Monday, July 11, 2005

Where are they now?

These thoughts have been going around in my head for a long time. They sear through my body and make every cell scream. I cant articulate them verbally. I feel physically ill when I think about it. There is no way that I can make these words come out of my mouth.

Only now, almost twelve months after I conceived, can I write them.

I wrote the following as a comment on Thin Pink Line after reading Manuela's emotional story of her miscarriage. With her permission, I publish them here.

*******

When a woman has a stillbirth or a late term miscarriage, or a neonatal
death, there is a body. A physical presence, a person that they can hold, and
love, and grieve over and have a funeral/memorial service for, and bury. They
know where their child is.

Where are our children? I cant bear to think about it. I hate to think
that to others they're merely "products of conception". Goddamn it, no they
aren't. I cant bear to think about you having to place your child in the
waste bin. I cant bear to think of mine being placed down the toilet
like a goldfish.

I wish that there were some ritual that we could perform after a miscarriage,
that acknowledges the grief, the love, the importance of that child in
our lives.

I wish we knew where our babies are.

************

8 comments:

  1. So, so true Panda. My first one still haunts me as I saw what I'm 99% sure was the embryo sac in the toilet and, in shock, flushed quickly. Hard to know what else I could have done, given that I was abroad at the time, but the sentiments in your post were heartbreakingly familiar. Society doesn't really acknowledge our losses, but to us these were children-to-be for whom we already had hopes and dreams. Wish there was a way to make others understand because their lack of empathy just adds to the pain!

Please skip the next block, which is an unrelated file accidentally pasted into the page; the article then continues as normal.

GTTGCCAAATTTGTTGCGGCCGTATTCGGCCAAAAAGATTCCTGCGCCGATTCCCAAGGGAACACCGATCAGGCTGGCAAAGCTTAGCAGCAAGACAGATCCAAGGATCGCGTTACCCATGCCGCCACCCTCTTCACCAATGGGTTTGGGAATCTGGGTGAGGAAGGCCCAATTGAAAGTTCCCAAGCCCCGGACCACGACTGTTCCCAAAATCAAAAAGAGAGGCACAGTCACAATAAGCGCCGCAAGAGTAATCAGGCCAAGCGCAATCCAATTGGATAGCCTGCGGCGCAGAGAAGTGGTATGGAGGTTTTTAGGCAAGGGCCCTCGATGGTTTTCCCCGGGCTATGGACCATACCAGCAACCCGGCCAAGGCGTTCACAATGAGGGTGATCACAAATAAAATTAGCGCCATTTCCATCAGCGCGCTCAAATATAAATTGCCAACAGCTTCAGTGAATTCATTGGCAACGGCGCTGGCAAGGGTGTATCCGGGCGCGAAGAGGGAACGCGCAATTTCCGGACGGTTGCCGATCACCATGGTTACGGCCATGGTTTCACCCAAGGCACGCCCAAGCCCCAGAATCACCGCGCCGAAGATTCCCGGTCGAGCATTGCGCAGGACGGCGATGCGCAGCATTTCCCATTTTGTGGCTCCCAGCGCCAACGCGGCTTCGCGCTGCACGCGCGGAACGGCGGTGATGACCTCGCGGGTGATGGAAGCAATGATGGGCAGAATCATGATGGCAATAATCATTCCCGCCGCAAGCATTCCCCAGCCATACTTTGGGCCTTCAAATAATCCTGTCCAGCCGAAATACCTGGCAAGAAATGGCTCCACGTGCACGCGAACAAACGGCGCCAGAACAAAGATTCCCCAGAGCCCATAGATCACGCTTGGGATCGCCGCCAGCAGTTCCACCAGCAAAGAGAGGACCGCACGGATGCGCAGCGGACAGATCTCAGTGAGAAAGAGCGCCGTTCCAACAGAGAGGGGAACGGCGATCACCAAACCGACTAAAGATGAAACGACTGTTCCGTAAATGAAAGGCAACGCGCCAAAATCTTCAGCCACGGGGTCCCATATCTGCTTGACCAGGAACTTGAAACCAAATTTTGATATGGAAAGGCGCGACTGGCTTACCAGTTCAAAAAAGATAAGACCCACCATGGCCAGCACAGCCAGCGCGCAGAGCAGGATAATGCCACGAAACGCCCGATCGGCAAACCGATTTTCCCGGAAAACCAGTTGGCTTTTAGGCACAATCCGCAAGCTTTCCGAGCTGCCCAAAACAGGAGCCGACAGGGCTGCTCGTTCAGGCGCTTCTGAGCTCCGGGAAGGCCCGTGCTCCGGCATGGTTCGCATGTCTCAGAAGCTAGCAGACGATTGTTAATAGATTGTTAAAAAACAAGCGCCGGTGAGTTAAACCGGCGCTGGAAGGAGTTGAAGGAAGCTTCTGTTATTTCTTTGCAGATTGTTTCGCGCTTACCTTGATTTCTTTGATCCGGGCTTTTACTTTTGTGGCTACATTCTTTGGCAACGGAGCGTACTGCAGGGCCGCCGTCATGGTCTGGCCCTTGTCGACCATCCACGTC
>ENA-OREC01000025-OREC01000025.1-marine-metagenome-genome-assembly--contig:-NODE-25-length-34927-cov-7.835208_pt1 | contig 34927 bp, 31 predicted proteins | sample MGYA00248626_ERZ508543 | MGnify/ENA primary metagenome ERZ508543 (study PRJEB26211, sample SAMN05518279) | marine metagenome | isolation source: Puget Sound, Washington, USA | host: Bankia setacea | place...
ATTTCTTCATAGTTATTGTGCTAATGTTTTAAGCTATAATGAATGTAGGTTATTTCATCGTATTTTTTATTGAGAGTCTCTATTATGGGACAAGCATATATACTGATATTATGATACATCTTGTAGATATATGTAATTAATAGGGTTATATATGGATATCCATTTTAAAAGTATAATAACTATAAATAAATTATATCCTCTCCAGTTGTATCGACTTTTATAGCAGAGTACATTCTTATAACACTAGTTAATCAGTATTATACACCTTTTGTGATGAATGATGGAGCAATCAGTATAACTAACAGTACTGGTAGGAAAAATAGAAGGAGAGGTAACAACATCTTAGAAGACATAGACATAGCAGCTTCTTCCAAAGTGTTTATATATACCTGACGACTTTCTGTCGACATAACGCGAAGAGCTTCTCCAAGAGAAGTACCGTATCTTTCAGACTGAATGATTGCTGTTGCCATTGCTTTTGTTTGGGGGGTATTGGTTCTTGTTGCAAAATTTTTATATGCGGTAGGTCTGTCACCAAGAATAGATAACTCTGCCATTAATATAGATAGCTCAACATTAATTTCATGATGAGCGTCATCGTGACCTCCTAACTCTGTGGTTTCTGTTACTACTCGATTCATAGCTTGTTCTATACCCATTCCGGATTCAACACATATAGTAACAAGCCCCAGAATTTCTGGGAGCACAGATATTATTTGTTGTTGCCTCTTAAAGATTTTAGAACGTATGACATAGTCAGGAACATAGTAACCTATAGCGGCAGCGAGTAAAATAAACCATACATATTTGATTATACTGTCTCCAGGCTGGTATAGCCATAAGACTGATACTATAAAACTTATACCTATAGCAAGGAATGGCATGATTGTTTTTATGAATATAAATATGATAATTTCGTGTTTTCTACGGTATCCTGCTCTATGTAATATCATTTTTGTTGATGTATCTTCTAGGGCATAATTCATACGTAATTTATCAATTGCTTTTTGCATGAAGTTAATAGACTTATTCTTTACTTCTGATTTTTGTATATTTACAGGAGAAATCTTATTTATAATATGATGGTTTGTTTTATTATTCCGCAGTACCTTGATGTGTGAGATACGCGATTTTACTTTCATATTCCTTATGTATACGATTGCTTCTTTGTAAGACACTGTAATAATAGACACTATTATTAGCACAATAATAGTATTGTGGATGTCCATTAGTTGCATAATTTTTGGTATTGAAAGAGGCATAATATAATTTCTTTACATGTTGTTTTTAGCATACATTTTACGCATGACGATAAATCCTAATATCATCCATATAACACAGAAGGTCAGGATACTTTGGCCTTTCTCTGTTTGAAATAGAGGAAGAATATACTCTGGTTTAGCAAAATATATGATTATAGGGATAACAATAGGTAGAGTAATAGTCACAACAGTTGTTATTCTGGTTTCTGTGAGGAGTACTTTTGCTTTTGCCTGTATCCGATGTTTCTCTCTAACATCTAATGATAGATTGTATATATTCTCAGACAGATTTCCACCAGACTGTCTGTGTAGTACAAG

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  2. I've had to do a lot of work on this one and I have an unshakable belief that our babies are with God. I know that some people don't believe in God etc. but I am confident that I will see my baby again. Really emotional post.

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  3. The hospital where I went when I lost my boys holds special memorial services every month for these babies born too soon. Although we're not religious, we gained a small amount of peace attending the service. We got to light a candle, say a prayer, sprinkle some ashes in the memorial garden and say goodbye to our precious little boys.

    Without tooting my own horn, I wrote something back in May that has really helped me in respects to "where are they now" question that so many of us ask. http://dickycervix.blogspot.com/2005/05/mothers-day.html

    I believe that no matter where our babies ended up physically, spiritually, they are on the other side... growing.....laughing.....and waiting for us.

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  4. I'm as touched reading your comment again here... as I was when you posted it over on my blog.

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  5. At the time, right after my "medically necessary termination" I didn't want to know anything about the baby I would never have, I wanted to put the whole thing behind me. Over 20 years later, I still wonder, and I still grieve. He or she is always with me, and always will be.

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  6. I still grieve and wonder as well. I sometimes look at my diary and try to see what week I would have been up to ( I scribbled the count down out). The sadness is there and often catches me unawares.

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  7. cherice12:33 pm

    I can remember when I lost my little "sac" I couldn't bring myself to part with it. I put it in a little container to take to the dr for analysis and the hardest thing I have ever had to do was give it away. It was the most heartbreaking moment I've ever experienced. I vowed from that point on to share my miscarriage as often as possible with women so that they know how common this tragic event is. Let's demystify it. Let's make people push past their discomfort to face the facts that regretably 1 in 4 women miscarry.

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  8. cherice2:47 am

    I can remember when I lost my little "sac" I couldn't bring myself to part with it. I put it in a little container to take to the dr for analysis and the hardest thing I have ever had to do was give it away. It was the most heartbreaking moment I've ever experienced. I vowed from that point on to share my miscarriage as often as possible with women so that they know how common this tragic event is. Let's demystify it. Let's make people push past their discomfort to face the facts that regretably 1 in 4 women miscarry.

    ReplyDelete

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